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Steady as she goes

The Boeing 737NG and 777 programmes are still some way off, and though there have been no major changes in the freighter conversion market recently, there has still been plenty of industry activity. Ian Harbison reports


Aeronautical Engineers Inc (AEI) kicked off its Boeing 737-800SF conversion programme in October 2014. In June 2015, GECAS became the launch customer with a commitment to convert up to 20 aircraft. In October this year, this was followed by orders from Aviation Capital Group (ACG) for 15 aircraft, plus 15 options. The first 737-800 is scheduled for conversion in June 2016 and should achieve FAA STC approval by the end of 2017, although the company hopes to beat this target. Entry into service would be in 2018.


However, Robert Convey, Senior Vice President Sales & Marketing at AEI, says the 737-400 still continues to dominate the market, with 21 aircraft expected to be delivered this year and up to 24 in 2016. With more aircraft becoming available from airlines such as Alaska, British Airways, Transaero and UT Air, there is plenty of feedstock, but this will be the ‘last hurrah’ for the programme, which he expects to only carry on for a few more years, with perhaps up to 60 more aircraft to be converted by 2018. By that time, Convey expects AEI to have accounted for a total of up to 120 conversions.


There is still plenty of demand for this class of freighter. In addition, Convey also sees a temporary comeback for the 737-300, as a bridge aircraft following the final 737-400 conversions and prior to the introduction of the 737-800. There are just under 100 aircraft out there, he says, but order quantities will be small.


As for the 737-800, the first GECAS aircraft is expected in June 2016. The STC should follow by the end of 2017, although the company hopes to beat this, with entry into service in 2018. Currently, the cargo door and restraint barriers have been fixed, with analysis of the floor structure and detailed design work continuing.


The McDonnell Douglas MD-80SF freighter conversion received EASA STC approval in October (the original FAA STC was received in February 2013). Current customers are happy with the aircraft and demand has been slow, but he expects to see a few orders each year, with a total of 15 to 20 aircraft by 2020.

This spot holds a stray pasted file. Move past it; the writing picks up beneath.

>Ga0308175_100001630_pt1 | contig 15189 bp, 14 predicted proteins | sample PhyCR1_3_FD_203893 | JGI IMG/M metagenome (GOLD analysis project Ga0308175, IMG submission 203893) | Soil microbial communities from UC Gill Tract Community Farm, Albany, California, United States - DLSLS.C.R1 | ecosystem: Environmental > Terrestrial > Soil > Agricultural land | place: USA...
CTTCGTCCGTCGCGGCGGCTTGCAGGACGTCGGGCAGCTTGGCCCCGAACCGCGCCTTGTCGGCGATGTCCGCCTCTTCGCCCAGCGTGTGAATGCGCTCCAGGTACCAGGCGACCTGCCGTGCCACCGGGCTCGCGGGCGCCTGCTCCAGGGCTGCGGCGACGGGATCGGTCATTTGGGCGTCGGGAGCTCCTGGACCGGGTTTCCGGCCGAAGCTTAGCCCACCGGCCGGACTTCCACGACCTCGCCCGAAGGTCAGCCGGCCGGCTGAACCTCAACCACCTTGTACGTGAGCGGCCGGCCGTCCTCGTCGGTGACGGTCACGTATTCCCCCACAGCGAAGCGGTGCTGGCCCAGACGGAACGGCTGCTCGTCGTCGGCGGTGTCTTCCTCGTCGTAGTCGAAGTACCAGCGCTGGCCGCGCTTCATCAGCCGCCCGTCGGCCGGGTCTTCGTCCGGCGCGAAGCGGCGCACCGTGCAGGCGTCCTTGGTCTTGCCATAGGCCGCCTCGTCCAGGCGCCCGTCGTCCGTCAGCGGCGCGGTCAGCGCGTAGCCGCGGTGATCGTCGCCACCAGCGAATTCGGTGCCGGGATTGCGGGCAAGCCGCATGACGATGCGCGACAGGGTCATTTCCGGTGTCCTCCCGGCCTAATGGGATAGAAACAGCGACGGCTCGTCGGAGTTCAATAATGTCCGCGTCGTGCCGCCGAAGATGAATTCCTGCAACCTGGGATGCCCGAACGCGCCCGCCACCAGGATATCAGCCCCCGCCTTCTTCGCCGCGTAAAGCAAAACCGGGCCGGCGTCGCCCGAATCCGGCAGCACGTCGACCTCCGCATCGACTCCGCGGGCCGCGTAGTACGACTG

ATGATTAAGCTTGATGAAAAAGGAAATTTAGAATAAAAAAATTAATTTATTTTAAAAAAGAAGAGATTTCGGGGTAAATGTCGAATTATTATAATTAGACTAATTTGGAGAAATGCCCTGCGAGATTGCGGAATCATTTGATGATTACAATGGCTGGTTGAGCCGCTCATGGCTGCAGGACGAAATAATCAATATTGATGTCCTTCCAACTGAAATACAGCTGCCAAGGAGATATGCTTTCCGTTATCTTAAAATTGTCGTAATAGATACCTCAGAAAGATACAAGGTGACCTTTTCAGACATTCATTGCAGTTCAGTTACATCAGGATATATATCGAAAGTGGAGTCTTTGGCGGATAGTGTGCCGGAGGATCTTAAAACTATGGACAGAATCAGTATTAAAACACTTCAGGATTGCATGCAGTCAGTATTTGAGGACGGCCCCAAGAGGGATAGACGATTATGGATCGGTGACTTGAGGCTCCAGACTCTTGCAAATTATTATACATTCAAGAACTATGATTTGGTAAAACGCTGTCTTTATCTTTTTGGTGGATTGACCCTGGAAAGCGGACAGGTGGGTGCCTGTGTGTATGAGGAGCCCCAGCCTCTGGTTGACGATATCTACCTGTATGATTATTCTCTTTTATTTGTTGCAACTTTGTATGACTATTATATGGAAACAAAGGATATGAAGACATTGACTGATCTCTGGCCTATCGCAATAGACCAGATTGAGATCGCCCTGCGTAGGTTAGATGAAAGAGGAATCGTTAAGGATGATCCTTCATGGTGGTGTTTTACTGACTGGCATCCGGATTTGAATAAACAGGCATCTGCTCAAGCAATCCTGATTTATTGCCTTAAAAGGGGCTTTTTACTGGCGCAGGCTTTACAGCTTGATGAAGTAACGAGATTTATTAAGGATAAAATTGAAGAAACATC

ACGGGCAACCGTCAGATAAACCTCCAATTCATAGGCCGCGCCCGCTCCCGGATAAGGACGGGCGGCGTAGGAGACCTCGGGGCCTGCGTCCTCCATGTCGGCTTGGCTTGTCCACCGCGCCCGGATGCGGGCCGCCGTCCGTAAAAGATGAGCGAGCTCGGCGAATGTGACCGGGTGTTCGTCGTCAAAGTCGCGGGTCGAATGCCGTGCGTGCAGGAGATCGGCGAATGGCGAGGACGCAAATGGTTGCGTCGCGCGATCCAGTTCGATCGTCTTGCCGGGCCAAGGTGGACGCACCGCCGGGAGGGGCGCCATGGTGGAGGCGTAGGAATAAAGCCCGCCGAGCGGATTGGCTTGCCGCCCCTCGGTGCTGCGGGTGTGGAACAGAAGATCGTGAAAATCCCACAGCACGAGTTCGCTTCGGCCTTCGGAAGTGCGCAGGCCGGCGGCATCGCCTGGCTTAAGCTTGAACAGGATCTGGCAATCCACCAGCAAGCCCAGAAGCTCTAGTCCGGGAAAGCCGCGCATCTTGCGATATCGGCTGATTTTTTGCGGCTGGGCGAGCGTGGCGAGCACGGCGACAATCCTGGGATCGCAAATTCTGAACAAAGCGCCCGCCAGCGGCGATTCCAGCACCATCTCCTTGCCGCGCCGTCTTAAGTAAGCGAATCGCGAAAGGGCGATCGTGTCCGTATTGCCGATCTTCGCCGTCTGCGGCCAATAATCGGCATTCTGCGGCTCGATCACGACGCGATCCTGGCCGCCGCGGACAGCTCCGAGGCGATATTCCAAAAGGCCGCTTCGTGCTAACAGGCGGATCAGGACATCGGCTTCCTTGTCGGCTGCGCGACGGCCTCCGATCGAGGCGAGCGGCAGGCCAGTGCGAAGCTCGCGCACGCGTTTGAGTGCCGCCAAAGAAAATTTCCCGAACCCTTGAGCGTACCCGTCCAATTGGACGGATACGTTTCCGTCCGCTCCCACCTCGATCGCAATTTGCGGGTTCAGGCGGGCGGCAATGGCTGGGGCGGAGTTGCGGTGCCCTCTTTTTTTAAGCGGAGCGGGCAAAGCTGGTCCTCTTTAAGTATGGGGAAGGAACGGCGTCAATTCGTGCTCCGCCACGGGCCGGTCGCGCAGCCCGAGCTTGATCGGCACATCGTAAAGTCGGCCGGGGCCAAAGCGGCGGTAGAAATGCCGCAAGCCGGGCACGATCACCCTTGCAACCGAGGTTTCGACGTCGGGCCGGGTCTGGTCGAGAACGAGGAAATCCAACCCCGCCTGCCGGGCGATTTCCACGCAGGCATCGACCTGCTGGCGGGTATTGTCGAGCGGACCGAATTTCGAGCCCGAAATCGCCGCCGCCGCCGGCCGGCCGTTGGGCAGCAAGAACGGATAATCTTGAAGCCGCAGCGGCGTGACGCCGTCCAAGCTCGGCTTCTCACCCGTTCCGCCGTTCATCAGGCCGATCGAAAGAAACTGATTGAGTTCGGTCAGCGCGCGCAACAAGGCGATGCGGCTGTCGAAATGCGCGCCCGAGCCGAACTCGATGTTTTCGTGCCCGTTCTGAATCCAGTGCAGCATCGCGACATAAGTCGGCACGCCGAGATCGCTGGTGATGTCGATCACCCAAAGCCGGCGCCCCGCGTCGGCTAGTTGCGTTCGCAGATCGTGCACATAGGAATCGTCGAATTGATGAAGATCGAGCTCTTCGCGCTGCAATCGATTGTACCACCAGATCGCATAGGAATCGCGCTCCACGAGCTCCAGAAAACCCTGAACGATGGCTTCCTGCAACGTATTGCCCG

The Bombardier CRJ200 SF conversion programme reached a milestone in May 2015 with the cutting of the door. Unfortunately, there has been a slip in certification from late 2015 to the end of the second quarter of 2016. This has been caused by engineering and resource problems. On the technical side, Convey explains that unlike other aircraft, the CRJ200 uses a bonded structure which has produced a few challenges. As for resources, the OEM has a stronger focus on the delayed certification of its C Series programme. The delay is not a problem for launch customer IFL Group, plus the others who have signed for a total of 40 conversions, he adds.


The design has evolved to offer eight 61.5in x 88in or eight 62in x 88in ULD positions. The aircraft also incorporates up to two supernumerary seats and houses a 9g rigid cargo/smoke barrier with sliding door.


The CRJ200SF work is being carried out at Commercial Jet in Jacksonville, FL, which is one of 10 current conversion lines worldwide. This is a reduction from 12 a year ago (one of the lines to be closed is AIROD Aerospace Technology in Kuala Lumpur, Malaysia) but he says this reflects a slight downturn and that demand could spike again, leading to lines being reopened.


IAI Bedek

For the last few years, IAI Bedek has been focusing on mid-size freighters, particularly the 767, converting almost 80 of this aircraft type. Rafi Matalon, Senior Vice-President Marketing and Business Development, says demand is set to increase over the next few years as residual values drop and more feedstock becomes available.


Matalon notes that the Chinese market is a big influence, as 767 capacity is needed to meet internal demand on flights of up to seven hours between cities. China is also important for smaller freighters, as is the US and other parts of the Far East, although he sees 737 Classic conversions being phased out due to reduced feedstock and legislation against older aircraft.


IAI Bedek is also looking at 737NG conversions and expects the first 737-700 to arrive at its Tel Aviv facility at the start of next year, with the STC planned for May 2016. On the 737-800, negotiations are at an advanced stage with lessors and operators, although feedstock issues mean that suitable aircraft may not be available until 2017 or later. China and the Far East will be the main markets.


For these smaller aircraft, Matalon claims cargo operators prefer to work with specialised conversion houses rather than the airframe OEMs – “they like to swim in the swimming pool, not in the ocean” - as companies like IAI Bedek can see when they might be getting into difficulties with the complexities of the project.


He also points out that a conversion house ideally has MRO capability as well. This is not just because a freighter conversion normally goes hand in hand with a heavy check – there is little point, he says, in converting an aircraft at one location only to ferry it to another for overhaul. It is because such a company is used to dealing with older aircraft and has the engineering capability to quickly resolve the unscheduled problems that inevitably arise when the aircraft is stripped out. It is also set up to handle the associated engine, landing gear and APU overhauls.  >>

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